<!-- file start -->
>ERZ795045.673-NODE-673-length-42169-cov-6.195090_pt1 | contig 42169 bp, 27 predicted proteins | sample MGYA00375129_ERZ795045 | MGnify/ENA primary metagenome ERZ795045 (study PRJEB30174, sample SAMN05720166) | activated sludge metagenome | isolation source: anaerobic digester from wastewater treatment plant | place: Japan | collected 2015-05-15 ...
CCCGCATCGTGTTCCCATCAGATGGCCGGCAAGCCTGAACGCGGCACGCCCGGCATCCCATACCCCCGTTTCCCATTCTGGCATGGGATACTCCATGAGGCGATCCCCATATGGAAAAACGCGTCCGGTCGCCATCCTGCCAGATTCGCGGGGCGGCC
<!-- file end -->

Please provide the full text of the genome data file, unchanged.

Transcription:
>ERZ795045.673-NODE-673-length-42169-cov-6.195090_pt1 | contig 42169 bp, 27 predicted proteins | sample MGYA00375129_ERZ795045 | MGnify/ENA primary metagenome ERZ795045 (study PRJEB30174, sample SAMN05720166) | activated sludge metagenome | isolation source: anaerobic digester from wastewater treatment plant | place: Japan | collected 2015-05-15 ...
CCCGCATCGTGTTCCCATCAGATGGCCGGCAAGCCTGAACGCGGCACGCCCGGCATCCCATACCCCCGTTTCCCATTCTGGCATGGGATACTCCATGAGGCGATCCCCATATGGAAAAACGCGTCCGGTCGCCATCCTGCCAGATTCGCGGGGCGGCC